With ‘Bewitched: Goddess Edition,’ Laufey Grows Into Herself

When the Icelandic-Chinese musician Laufey was young, she’d travel from her hometown of Reykjavík to China to spend the summer with her grandmother and grandfather. Visiting family still living in the homeland for months at a time is a time-honored tradition for many of the Asian diaspora who have settled in the West. But the singer, now 25 years old, mostly spent her days abroad inside the Central Conservatory of Music in Beijing, where her grandma and grandpa lived and worked (and still do, the singer points out during our Zoom interview). “As a kid, I was running around the conservatory, playing with my grandparents’ students who were like babysitters, taking cello and piano lessons, eating good food, and making sure I didn’t completely forget my Chinese every summer,” the artist recalls from Washington D.C., where she also spent time growing up. “It was such an important part of my upbringing. I was lucky to have a wide view of the world from a young age. I knew there was more than just the confines of my own little Icelandic or American bubble. It was so much bigger than that.”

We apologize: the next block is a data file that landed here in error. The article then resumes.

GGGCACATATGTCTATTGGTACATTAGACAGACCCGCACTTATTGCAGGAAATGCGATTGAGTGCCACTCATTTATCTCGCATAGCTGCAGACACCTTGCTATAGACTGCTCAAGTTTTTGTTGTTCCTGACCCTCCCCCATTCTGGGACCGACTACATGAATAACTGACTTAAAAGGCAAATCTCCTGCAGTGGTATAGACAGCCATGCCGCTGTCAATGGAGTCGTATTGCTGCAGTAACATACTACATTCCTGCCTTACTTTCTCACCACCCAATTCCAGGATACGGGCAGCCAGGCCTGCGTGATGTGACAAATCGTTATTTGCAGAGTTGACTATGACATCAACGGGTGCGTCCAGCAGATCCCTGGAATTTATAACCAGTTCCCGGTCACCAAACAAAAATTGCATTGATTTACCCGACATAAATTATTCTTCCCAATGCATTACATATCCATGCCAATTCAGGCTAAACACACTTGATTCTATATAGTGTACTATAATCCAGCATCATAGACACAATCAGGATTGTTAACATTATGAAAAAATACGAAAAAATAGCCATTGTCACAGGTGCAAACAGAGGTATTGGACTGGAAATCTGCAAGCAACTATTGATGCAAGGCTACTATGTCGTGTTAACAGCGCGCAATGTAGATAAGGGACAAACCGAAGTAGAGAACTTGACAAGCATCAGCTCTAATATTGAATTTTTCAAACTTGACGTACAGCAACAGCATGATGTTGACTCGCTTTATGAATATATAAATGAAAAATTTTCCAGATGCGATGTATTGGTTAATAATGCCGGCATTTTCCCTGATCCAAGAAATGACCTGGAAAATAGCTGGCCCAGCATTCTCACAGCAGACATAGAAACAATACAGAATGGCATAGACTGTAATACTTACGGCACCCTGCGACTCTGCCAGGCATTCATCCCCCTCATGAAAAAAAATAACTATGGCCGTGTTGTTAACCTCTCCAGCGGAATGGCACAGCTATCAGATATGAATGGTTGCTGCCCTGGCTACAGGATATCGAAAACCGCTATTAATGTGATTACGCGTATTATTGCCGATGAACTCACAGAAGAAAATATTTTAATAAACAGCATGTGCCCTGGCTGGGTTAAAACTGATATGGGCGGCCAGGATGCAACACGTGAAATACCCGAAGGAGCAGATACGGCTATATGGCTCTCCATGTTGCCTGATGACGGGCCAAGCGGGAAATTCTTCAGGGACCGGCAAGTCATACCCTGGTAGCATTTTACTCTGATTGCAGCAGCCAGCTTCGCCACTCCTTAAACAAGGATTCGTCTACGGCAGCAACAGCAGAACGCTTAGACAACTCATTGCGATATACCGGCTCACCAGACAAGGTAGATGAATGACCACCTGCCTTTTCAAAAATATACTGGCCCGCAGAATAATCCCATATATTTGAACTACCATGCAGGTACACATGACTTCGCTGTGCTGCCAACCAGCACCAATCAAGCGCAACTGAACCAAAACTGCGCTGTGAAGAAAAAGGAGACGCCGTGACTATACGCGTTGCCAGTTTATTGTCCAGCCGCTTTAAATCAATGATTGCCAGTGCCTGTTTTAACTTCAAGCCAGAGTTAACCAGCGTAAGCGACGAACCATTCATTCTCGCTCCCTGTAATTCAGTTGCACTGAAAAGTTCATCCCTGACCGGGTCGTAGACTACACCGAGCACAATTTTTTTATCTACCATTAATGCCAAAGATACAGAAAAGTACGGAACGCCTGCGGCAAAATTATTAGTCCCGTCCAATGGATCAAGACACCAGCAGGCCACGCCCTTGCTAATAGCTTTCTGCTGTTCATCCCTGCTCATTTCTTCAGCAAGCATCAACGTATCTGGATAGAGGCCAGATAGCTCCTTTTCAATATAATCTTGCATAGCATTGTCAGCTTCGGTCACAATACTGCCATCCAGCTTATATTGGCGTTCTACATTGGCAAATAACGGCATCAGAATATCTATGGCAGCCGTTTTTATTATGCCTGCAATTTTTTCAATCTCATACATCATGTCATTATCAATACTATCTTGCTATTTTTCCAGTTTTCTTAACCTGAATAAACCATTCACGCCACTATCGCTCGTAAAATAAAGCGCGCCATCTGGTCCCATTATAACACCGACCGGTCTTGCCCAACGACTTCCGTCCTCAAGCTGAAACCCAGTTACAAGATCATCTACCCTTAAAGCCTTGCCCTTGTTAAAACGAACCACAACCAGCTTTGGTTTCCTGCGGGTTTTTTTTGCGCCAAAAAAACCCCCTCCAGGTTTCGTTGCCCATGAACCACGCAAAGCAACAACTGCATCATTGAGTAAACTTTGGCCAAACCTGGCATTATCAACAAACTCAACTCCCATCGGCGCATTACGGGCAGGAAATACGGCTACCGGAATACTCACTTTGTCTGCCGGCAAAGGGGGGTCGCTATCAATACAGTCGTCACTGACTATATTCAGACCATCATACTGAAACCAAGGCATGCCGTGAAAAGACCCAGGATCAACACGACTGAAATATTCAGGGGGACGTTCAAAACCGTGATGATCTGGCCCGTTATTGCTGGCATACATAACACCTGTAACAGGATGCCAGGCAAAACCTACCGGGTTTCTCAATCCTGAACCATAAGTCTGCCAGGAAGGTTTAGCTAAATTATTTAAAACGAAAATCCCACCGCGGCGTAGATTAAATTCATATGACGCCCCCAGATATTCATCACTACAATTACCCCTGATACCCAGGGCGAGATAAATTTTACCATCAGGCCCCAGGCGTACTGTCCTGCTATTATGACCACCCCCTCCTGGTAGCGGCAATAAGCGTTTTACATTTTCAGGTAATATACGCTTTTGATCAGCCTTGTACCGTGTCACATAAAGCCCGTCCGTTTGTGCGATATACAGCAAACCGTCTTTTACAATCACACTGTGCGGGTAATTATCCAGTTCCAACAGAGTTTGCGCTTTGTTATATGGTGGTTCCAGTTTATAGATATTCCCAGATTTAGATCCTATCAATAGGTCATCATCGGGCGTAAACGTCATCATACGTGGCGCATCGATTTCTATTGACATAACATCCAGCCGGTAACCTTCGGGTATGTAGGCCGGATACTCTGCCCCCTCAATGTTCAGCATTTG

The experience set Laufey (pronounced lay-vay) down a path of musical exploration and study—and prepared her to become the touring musician with the blossoming career (and growing fandom) she is today. Now, the singer-songwriter born Laufey Lín Bing Jónsdóttir has been dubbed a jazz icon for Gen Z, giving standards sung by Ella Fitzgerald and Billie Holiday a modern twist with witty songwriting that bemoans online dating and the trials of growing up on the Internet. Although her sound certainly skews 1940s—with big-band orchestral swells and the soft, tinkling cords you might hear in a smoky jazz club—the spin she puts on the classics is wholly modern. It might seem unbelievable, but some of Laufey’s most alluring qualities—her sultry, low voice; being able to harness the rawness classical music; a sense of personal style that borders on Victorian Regency—were once regarded by the singer herself as shortcomings. Now, they’re assets that set her apart from any other musician in the industry.

Her album Bewitched, released in September 2023, garnered Laufey her first Grammy Award for Best Traditional Pop Vocal Album. The Past Lives filmmaker Celine Song directed her new music video. She’s made a Christmas album with Nora Jones, and Nardwuar—the notorious music nerd who consistently wrangles interviews with impossibly elusive artists—picked Laufey for a Q&A in Canada. To celebrate these milestones (“bucket list items,” the singer tells me), she has released today an extended version of Bewitched called Bewitched: The Goddess Edition, which includes four brand-new songs added to the existing album.